Small Vanilla Lily (Arthropodium minus)

Common Name Latin Name Plant Family
Small Vanilla Lily
Arthropodium minus
Asphodelaceae

None known

  • Medicinal Use

    None known

  • Edible Use

    Root – cooked. Rather watery with a slightly sweet or bitter flavour[193]. Plants produce about 4 – 5 tubers, each of which are up to 3cm long[193].

  • Cautionary Notes

    None known

Cultivation & Habitat

Seed – sow late winter in a cold greenhouse. When large enough to handle, prick the seedlings out into individual pots and grow them on for at least their first winter in a greenhouse. Plant out in late spring or early summer, after the last expected frosts. Division in spring.
Prefers a well-drained sandy peaty loam in a warm, sheltered sunny position[200]. Succeeds in areas where temperatures seldom fall much below freezing so long as it is given a sunny sheltered position and a well-drained soil[200]. Plants are hardy to at least -7¡c in Australian gardens[157], though this cannot be translated directly to British gardens due to our cooler summers and colder longer and wetter winters. The plant has a strong scent of vanilla, this is especially noticeable on warm days[157].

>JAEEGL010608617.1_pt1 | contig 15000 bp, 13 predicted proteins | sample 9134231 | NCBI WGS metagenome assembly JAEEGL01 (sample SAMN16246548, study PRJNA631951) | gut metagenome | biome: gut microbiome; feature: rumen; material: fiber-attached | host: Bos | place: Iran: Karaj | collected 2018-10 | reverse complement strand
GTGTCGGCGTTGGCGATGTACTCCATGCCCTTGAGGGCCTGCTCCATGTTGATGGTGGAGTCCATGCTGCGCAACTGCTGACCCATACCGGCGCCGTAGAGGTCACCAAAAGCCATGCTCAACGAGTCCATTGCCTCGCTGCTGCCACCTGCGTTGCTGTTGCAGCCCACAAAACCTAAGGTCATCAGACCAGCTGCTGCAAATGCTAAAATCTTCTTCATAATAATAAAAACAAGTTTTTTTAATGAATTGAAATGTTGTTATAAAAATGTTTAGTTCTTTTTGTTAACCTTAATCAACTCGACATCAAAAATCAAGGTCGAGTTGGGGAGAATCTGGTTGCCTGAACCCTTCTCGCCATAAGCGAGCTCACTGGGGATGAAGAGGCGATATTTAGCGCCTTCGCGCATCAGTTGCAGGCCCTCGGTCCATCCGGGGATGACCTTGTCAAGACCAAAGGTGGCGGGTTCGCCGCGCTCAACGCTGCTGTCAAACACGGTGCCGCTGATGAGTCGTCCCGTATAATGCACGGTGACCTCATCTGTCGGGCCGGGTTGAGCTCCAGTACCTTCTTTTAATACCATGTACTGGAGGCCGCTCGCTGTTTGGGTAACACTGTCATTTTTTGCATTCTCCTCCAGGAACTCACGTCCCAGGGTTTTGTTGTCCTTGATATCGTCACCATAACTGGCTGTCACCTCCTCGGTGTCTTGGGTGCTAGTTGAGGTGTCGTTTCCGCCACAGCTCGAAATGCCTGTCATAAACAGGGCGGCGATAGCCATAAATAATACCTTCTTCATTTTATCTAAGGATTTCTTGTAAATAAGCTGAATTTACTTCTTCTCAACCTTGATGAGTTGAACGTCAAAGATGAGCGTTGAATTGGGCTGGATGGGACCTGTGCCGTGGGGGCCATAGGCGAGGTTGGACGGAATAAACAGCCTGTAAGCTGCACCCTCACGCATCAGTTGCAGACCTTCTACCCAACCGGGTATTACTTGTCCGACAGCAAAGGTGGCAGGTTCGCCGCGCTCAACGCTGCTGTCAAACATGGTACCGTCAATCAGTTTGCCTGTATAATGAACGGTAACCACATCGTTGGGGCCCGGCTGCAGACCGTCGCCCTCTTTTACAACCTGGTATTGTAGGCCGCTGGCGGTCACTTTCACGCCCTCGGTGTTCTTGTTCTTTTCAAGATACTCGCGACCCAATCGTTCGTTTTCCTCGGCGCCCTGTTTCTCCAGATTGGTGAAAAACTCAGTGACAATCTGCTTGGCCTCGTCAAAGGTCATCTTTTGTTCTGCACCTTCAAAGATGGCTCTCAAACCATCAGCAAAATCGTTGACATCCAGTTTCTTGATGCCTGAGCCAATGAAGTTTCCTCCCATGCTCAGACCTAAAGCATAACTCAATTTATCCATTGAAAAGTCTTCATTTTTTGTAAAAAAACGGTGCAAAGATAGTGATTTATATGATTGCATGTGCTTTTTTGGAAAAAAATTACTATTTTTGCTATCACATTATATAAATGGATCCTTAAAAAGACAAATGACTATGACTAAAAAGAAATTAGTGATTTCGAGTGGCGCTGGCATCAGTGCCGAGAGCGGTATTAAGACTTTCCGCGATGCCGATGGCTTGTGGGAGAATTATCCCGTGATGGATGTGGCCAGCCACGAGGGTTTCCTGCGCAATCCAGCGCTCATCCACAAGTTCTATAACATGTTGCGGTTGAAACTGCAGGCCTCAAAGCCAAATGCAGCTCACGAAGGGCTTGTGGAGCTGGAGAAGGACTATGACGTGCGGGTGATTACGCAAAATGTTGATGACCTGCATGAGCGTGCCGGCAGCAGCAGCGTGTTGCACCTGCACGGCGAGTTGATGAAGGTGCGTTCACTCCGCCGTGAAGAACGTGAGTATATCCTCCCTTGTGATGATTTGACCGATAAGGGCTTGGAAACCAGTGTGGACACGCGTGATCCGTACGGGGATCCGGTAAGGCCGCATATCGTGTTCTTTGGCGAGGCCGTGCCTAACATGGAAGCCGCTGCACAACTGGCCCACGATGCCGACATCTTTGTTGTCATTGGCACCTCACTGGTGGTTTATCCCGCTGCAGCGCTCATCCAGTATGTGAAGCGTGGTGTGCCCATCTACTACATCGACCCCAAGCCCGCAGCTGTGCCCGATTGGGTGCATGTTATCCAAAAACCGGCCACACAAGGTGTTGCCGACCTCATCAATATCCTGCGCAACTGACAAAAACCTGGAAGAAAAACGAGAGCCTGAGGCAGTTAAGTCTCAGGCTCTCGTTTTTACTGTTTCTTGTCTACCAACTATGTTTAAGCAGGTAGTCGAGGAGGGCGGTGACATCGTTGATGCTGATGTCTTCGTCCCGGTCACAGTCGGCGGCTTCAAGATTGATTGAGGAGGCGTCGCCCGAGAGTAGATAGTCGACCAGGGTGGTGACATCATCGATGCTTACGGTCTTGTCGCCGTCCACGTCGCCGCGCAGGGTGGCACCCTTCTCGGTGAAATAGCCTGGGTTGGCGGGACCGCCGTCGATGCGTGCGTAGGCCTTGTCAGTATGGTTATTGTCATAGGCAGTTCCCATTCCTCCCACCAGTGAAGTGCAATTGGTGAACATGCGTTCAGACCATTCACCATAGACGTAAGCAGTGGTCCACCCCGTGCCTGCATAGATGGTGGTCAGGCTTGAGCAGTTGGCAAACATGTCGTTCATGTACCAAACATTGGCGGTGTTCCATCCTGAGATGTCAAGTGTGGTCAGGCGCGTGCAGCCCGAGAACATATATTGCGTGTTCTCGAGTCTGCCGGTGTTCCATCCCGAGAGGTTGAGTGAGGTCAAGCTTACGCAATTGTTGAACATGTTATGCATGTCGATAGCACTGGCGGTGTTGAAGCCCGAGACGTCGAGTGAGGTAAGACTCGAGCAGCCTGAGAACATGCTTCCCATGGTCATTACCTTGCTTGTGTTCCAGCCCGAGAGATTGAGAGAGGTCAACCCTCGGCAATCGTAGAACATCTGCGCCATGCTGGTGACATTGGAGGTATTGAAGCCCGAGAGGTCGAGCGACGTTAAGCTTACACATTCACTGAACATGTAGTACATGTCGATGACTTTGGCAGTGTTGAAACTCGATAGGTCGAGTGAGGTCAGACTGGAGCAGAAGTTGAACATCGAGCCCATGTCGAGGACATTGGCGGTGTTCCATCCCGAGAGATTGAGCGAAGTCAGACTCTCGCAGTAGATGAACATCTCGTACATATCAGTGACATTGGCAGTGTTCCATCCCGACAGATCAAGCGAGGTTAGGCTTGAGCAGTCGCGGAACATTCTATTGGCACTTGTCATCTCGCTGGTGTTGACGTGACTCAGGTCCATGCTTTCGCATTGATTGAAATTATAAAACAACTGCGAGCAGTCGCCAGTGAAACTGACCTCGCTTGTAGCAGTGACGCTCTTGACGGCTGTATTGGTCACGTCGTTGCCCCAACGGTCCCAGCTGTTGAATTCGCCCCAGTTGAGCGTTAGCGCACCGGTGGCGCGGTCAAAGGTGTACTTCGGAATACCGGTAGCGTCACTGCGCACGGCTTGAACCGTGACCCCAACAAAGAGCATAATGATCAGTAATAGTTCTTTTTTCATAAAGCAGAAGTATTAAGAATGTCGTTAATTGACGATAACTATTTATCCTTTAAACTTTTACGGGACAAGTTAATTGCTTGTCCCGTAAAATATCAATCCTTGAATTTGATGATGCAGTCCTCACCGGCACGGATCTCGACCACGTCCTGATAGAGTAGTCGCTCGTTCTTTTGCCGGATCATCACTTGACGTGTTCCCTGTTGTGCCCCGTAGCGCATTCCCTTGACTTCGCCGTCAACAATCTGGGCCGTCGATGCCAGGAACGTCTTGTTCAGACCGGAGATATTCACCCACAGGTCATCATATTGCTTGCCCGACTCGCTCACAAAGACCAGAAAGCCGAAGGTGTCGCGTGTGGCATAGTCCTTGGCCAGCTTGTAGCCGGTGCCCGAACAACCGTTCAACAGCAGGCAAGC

Australia – New South Wales, Tasmania, Victoria.

Become ungovernable, break the chains of the matrix; grow and forage your own food and medicine.

*None of the information on this website qualifies as professional medical advice. Take only what resonates with your heart and use your own personal responsibility for what’s best for you. For more information [brackets] [000], see bibliography.